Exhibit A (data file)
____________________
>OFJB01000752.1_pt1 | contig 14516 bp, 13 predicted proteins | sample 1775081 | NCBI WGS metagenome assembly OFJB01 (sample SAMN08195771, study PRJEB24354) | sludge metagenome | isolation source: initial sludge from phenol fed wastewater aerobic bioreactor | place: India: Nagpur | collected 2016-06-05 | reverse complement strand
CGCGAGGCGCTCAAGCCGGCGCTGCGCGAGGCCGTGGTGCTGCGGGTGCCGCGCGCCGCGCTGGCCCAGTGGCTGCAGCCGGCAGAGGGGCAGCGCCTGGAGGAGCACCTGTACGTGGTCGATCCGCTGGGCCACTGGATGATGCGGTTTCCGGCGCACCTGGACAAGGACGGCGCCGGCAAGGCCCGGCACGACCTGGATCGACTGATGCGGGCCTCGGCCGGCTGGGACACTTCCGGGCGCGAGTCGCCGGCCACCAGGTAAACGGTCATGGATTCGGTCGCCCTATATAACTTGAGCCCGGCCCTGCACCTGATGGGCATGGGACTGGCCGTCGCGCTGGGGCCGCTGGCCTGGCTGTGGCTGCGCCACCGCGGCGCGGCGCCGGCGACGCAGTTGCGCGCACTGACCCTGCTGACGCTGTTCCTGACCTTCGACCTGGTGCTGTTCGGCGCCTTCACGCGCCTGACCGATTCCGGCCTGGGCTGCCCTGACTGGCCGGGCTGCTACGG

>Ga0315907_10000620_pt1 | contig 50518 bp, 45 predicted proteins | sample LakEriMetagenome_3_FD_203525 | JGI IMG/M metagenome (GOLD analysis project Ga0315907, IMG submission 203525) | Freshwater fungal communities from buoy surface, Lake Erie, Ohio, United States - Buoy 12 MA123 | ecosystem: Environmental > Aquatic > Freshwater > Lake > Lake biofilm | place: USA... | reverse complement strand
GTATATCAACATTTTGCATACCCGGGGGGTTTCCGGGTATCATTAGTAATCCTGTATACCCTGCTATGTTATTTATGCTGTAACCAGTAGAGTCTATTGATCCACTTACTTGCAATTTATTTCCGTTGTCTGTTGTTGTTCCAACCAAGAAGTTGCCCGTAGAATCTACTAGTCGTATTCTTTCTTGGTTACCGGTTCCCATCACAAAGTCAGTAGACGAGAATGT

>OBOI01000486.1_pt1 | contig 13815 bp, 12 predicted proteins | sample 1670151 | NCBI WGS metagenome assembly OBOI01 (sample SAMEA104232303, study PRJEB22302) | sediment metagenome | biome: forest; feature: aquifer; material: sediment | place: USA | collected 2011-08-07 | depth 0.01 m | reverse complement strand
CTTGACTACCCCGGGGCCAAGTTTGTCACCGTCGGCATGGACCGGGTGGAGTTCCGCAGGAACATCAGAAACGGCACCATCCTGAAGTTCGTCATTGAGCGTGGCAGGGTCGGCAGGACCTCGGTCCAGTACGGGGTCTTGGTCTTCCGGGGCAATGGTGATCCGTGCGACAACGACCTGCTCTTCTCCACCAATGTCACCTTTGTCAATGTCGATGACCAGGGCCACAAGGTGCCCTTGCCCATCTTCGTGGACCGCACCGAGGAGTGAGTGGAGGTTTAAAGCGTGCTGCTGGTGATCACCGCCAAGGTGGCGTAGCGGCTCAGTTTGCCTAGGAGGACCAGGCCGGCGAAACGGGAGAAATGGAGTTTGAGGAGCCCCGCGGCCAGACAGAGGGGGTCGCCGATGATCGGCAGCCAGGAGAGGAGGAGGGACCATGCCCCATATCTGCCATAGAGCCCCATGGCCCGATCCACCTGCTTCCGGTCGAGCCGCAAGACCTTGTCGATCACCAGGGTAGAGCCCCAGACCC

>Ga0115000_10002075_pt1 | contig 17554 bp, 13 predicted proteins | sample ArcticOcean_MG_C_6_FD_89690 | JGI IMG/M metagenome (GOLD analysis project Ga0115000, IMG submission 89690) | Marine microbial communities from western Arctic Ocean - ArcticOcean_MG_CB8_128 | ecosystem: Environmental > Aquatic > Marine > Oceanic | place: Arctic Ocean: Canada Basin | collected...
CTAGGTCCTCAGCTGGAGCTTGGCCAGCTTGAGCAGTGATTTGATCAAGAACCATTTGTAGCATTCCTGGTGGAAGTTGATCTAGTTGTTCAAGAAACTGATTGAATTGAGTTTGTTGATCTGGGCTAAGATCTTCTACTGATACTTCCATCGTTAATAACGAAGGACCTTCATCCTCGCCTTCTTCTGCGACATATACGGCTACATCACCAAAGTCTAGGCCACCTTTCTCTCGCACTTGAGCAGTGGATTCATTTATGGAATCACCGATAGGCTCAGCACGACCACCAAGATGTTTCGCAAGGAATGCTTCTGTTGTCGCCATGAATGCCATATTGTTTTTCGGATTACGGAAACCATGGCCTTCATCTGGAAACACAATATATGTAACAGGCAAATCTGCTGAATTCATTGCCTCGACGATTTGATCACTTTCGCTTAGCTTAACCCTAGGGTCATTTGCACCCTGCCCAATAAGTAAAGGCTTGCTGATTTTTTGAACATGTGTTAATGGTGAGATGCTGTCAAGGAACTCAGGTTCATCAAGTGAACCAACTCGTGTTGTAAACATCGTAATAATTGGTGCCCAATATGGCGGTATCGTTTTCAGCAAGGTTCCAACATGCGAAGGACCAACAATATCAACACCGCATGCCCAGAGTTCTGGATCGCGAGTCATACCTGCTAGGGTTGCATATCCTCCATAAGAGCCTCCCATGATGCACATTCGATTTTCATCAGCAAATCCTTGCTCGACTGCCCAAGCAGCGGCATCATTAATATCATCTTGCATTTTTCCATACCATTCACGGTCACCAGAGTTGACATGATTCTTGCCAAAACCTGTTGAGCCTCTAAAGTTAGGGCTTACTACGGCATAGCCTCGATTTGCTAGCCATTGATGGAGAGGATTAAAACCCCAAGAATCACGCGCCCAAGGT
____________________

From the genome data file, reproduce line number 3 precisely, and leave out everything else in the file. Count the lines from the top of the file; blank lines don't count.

>Ga0315907_10000620_pt1 | contig 50518 bp, 45 predicted proteins | sample LakEriMetagenome_3_FD_203525 | JGI IMG/M metagenome (GOLD analysis project Ga0315907, IMG submission 203525) | Freshwater fungal communities from buoy surface, Lake Erie, Ohio, United States - Buoy 12 MA123 | ecosystem: Environmental > Aquatic > Freshwater > Lake > Lake biofilm | place: USA... | reverse complement strand